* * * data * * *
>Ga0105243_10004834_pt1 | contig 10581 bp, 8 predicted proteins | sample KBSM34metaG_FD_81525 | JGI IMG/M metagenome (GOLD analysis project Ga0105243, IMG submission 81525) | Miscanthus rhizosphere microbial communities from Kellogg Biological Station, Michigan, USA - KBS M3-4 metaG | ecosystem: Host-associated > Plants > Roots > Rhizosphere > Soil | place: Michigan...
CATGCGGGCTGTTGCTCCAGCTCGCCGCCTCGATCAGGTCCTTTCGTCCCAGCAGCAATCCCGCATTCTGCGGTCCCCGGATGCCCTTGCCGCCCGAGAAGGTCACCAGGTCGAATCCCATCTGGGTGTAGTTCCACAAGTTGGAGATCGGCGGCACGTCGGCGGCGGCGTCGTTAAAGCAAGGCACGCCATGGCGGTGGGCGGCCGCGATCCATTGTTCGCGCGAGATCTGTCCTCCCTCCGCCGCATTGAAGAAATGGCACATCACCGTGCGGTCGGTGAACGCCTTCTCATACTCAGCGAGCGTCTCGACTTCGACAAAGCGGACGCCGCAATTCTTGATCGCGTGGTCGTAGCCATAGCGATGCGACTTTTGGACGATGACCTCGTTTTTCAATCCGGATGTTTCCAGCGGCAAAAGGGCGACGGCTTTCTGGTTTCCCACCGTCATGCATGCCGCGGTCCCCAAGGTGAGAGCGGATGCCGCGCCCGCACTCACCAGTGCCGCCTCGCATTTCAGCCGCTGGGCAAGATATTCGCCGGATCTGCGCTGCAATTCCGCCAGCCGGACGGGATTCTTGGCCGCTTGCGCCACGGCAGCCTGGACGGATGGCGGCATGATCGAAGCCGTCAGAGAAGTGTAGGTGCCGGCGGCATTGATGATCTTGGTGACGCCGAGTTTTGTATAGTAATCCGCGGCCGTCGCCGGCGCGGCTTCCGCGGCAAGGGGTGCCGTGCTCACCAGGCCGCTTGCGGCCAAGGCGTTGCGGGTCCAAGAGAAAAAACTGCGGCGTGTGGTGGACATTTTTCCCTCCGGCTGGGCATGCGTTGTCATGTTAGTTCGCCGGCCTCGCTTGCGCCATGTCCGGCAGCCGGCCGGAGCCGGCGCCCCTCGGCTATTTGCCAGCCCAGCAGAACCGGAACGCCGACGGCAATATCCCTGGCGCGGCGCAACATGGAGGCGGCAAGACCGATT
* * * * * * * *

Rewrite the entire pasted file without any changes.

>Ga0105243_10004834_pt1 | contig 10581 bp, 8 predicted proteins | sample KBSM34metaG_FD_81525 | JGI IMG/M metagenome (GOLD analysis project Ga0105243, IMG submission 81525) | Miscanthus rhizosphere microbial communities from Kellogg Biological Station, Michigan, USA - KBS M3-4 metaG | ecosystem: Host-associated > Plants > Roots > Rhizosphere > Soil | place: Michigan...
CATGCGGGCTGTTGCTCCAGCTCGCCGCCTCGATCAGGTCCTTTCGTCCCAGCAGCAATCCCGCATTCTGCGGTCCCCGGATGCCCTTGCCGCCCGAGAAGGTCACCAGGTCGAATCCCATCTGGGTGTAGTTCCACAAGTTGGAGATCGGCGGCACGTCGGCGGCGGCGTCGTTAAAGCAAGGCACGCCATGGCGGTGGGCGGCCGCGATCCATTGTTCGCGCGAGATCTGTCCTCCCTCCGCCGCATTGAAGAAATGGCACATCACCGTGCGGTCGGTGAACGCCTTCTCATACTCAGCGAGCGTCTCGACTTCGACAAAGCGGACGCCGCAATTCTTGATCGCGTGGTCGTAGCCATAGCGATGCGACTTTTGGACGATGACCTCGTTTTTCAATCCGGATGTTTCCAGCGGCAAAAGGGCGACGGCTTTCTGGTTTCCCACCGTCATGCATGCCGCGGTCCCCAAGGTGAGAGCGGATGCCGCGCCCGCACTCACCAGTGCCGCCTCGCATTTCAGCCGCTGGGCAAGATATTCGCCGGATCTGCGCTGCAATTCCGCCAGCCGGACGGGATTCTTGGCCGCTTGCGCCACGGCAGCCTGGACGGATGGCGGCATGATCGAAGCCGTCAGAGAAGTGTAGGTGCCGGCGGCATTGATGATCTTGGTGACGCCGAGTTTTGTATAGTAATCCGCGGCCGTCGCCGGCGCGGCTTCCGCGGCAAGGGGTGCCGTGCTCACCAGGCCGCTTGCGGCCAAGGCGTTGCGGGTCCAAGAGAAAAAACTGCGGCGTGTGGTGGACATTTTTCCCTCCGGCTGGGCATGCGTTGTCATGTTAGTTCGCCGGCCTCGCTTGCGCCATGTCCGGCAGCCGGCCGGAGCCGGCGCCCCTCGGCTATTTGCCAGCCCAGCAGAACCGGAACGCCGACGGCAATATCCCTGGCGCGGCGCAACATGGAGGCGGCAAGACCGATT